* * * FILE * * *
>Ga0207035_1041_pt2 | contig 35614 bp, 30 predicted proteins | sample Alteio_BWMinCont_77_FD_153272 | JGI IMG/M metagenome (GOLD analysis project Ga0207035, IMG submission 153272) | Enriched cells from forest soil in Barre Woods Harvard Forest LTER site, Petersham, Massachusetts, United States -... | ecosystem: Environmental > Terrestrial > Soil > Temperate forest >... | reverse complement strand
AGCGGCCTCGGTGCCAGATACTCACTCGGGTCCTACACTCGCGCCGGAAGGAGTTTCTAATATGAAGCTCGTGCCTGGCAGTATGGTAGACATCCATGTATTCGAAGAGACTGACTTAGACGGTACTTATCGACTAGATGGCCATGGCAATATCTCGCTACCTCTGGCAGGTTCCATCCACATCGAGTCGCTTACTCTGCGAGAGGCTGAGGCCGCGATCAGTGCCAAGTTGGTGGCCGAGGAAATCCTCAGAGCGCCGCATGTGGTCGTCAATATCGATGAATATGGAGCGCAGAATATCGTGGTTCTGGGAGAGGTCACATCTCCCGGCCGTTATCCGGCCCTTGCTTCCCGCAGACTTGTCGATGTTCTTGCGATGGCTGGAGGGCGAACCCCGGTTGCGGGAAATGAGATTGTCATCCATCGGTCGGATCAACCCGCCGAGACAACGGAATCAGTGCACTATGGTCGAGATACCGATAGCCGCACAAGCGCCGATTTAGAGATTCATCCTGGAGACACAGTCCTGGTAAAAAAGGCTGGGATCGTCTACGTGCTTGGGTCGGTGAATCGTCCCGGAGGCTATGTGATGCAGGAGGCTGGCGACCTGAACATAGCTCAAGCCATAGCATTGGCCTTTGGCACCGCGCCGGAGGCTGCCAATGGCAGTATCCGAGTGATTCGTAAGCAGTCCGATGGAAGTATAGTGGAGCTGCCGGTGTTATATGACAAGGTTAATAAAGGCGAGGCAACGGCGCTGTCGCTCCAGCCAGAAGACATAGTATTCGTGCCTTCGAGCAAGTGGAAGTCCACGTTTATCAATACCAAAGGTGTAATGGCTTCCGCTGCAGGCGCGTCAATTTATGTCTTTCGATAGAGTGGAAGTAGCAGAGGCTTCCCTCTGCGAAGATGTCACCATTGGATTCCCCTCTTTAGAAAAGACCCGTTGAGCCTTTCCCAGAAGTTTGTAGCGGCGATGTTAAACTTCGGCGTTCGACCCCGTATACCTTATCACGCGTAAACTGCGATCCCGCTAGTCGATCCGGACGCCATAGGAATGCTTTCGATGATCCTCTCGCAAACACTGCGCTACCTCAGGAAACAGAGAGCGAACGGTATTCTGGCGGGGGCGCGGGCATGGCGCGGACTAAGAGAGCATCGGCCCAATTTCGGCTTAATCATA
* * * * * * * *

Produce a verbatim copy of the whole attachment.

>Ga0207035_1041_pt2 | contig 35614 bp, 30 predicted proteins | sample Alteio_BWMinCont_77_FD_153272 | JGI IMG/M metagenome (GOLD analysis project Ga0207035, IMG submission 153272) | Enriched cells from forest soil in Barre Woods Harvard Forest LTER site, Petersham, Massachusetts, United States -... | ecosystem: Environmental > Terrestrial > Soil > Temperate forest >... | reverse complement strand
AGCGGCCTCGGTGCCAGATACTCACTCGGGTCCTACACTCGCGCCGGAAGGAGTTTCTAATATGAAGCTCGTGCCTGGCAGTATGGTAGACATCCATGTATTCGAAGAGACTGACTTAGACGGTACTTATCGACTAGATGGCCATGGCAATATCTCGCTACCTCTGGCAGGTTCCATCCACATCGAGTCGCTTACTCTGCGAGAGGCTGAGGCCGCGATCAGTGCCAAGTTGGTGGCCGAGGAAATCCTCAGAGCGCCGCATGTGGTCGTCAATATCGATGAATATGGAGCGCAGAATATCGTGGTTCTGGGAGAGGTCACATCTCCCGGCCGTTATCCGGCCCTTGCTTCCCGCAGACTTGTCGATGTTCTTGCGATGGCTGGAGGGCGAACCCCGGTTGCGGGAAATGAGATTGTCATCCATCGGTCGGATCAACCCGCCGAGACAACGGAATCAGTGCACTATGGTCGAGATACCGATAGCCGCACAAGCGCCGATTTAGAGATTCATCCTGGAGACACAGTCCTGGTAAAAAAGGCTGGGATCGTCTACGTGCTTGGGTCGGTGAATCGTCCCGGAGGCTATGTGATGCAGGAGGCTGGCGACCTGAACATAGCTCAAGCCATAGCATTGGCCTTTGGCACCGCGCCGGAGGCTGCCAATGGCAGTATCCGAGTGATTCGTAAGCAGTCCGATGGAAGTATAGTGGAGCTGCCGGTGTTATATGACAAGGTTAATAAAGGCGAGGCAACGGCGCTGTCGCTCCAGCCAGAAGACATAGTATTCGTGCCTTCGAGCAAGTGGAAGTCCACGTTTATCAATACCAAAGGTGTAATGGCTTCCGCTGCAGGCGCGTCAATTTATGTCTTTCGATAGAGTGGAAGTAGCAGAGGCTTCCCTCTGCGAAGATGTCACCATTGGATTCCCCTCTTTAGAAAAGACCCGTTGAGCCTTTCCCAGAAGTTTGTAGCGGCGATGTTAAACTTCGGCGTTCGACCCCGTATACCTTATCACGCGTAAACTGCGATCCCGCTAGTCGATCCGGACGCCATAGGAATGCTTTCGATGATCCTCTCGCAAACACTGCGCTACCTCAGGAAACAGAGAGCGAACGGTATTCTGGCGGGGGCGCGGGCATGGCGCGGACTAAGAGAGCATCGGCCCAATTTCGGCTTAATCATA